Published On By Dimitar Marinov [MD, PhD]

Male Infertility

Male infertility is affecting couples worldwide, where you could experience difficulty in contributing to conception even after a year or more of having regular, unprotected sex.

In an estimate, one in every 6 people of healthy reproductive age (about 15% of couples) have experienced infertility at some point in their lives.

The ability to conceive relies on the successful production, maturation, and transport of healthy sperm. However, various factors could disrupt this process, leading to male infertility.

Genetic factors, poor lifestyle, and hormonal balance might impair your fertility, causing frustration and increased self-doubt.

Thus, knowing the causes that are potentially affecting your reproductive health and seeking proper treatment may help you tackle infertility issues effectively.

We will share some of the best treatment options available for infertility and a few prevention methods to help you lead a healthy sex life.

What Is Male Infertility?

Male infertility is the condition that hinders a male ability to conceive with their partner because of reproductive system complications. In the United States, 10-15% of males facing challenges with conception may be linked with male infertility.

Factors that could affect your fertility include problems with making healthy sperm, having tubes in the body that are blocked, difficulty with fertilizing an egg, or problems with the egg sticking inside the body after fertilization.

Symptoms of male infertility may not always be obvious, but they may include feelings of inadequacy, depression, and grief.

Also, having symptoms like feeling tired, not being able to get an erection, feeling sad, gaining weight, or not caring about things might mean there are issues with your fertility.

Symptoms Of Male Infertility

Here are a few symptoms of male infertility:

  • Male infertility symptoms may include problems with sexual function, such as difficulty with ejaculation, reduced sexual desire, or erectile dysfunction.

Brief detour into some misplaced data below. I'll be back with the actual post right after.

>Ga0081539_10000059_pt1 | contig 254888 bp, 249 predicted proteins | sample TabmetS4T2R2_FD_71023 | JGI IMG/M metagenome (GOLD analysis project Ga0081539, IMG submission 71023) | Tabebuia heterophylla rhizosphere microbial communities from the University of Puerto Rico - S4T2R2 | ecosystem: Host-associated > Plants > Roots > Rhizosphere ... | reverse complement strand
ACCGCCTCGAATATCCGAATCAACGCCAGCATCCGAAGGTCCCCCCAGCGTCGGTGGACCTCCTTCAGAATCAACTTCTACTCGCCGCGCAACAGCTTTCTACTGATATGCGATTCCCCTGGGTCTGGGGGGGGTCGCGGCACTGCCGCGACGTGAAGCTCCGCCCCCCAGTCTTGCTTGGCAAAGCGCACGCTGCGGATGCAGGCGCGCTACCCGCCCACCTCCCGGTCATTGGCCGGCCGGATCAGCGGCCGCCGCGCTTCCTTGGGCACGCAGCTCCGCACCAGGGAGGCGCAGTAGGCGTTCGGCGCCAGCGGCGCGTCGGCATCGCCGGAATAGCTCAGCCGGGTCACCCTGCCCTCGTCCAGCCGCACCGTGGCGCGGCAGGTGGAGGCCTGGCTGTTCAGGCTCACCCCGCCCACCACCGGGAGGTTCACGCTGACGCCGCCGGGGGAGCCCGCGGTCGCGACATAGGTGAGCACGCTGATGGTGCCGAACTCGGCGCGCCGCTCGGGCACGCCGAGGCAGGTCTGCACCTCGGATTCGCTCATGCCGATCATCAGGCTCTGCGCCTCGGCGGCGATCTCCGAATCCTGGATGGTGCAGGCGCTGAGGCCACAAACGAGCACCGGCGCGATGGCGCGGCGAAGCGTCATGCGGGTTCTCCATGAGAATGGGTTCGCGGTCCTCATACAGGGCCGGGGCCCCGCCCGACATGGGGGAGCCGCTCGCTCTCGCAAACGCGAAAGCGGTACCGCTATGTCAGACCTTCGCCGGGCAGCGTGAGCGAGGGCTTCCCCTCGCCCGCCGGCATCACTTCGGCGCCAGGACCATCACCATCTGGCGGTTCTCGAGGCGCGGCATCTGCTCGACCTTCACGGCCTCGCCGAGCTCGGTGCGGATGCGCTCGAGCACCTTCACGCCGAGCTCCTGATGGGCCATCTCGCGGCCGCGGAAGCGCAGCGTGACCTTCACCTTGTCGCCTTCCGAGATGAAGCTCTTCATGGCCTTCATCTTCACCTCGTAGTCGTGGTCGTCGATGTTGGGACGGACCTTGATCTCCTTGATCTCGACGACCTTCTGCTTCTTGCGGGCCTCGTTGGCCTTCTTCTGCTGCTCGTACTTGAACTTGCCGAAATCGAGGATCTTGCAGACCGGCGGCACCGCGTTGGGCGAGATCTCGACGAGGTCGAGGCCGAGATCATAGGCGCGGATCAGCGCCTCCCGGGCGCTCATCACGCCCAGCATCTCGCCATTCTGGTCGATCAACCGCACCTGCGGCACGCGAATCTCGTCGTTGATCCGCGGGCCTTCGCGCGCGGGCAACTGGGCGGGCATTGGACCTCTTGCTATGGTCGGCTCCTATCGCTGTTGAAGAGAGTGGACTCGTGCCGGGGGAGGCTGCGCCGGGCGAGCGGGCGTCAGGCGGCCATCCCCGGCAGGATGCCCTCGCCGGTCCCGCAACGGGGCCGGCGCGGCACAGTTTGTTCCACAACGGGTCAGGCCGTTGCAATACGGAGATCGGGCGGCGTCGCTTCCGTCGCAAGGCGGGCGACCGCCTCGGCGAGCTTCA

• You may also observe some physical signs, such as swelling, pain, or a lump in the testicle area.
  • Recurrent respiratory infections, the inability to smell, abnormal breast growth (gynecomastia), or decreased facial and body hair could also be indicators of underlying infertility issues.
  • A lower-than-normal sperm count, defined as less than 15 million sperm or a total sperm count of fewer than 39 million per ejaculate, may point toward male infertility.

Causes Of Male Infertility

  1. Azoospermia

    Azoospermia is a condition that indicates the absence of sperm in a man’s semen, often identified as a leading cause of male infertility. It can be categorized into two kinds: obstructive azoospermia, where a physical blockage prevents the discharge of sperm, and non-obstructive azoospermia, where the testicles are unable to produce sperm.

    Factors like genetic disorders such as Klinefelter syndrome, infections like mumps orchitis, hormonal imbalances, prior surgeries in the reproductive system, and certain medications could contribute to the development of azoospermia.

    Diagnosis of azoospermia typically includes a thorough medical history review, physical examination, hormone testing, genetic testing, and imaging studies to address the underlying cause.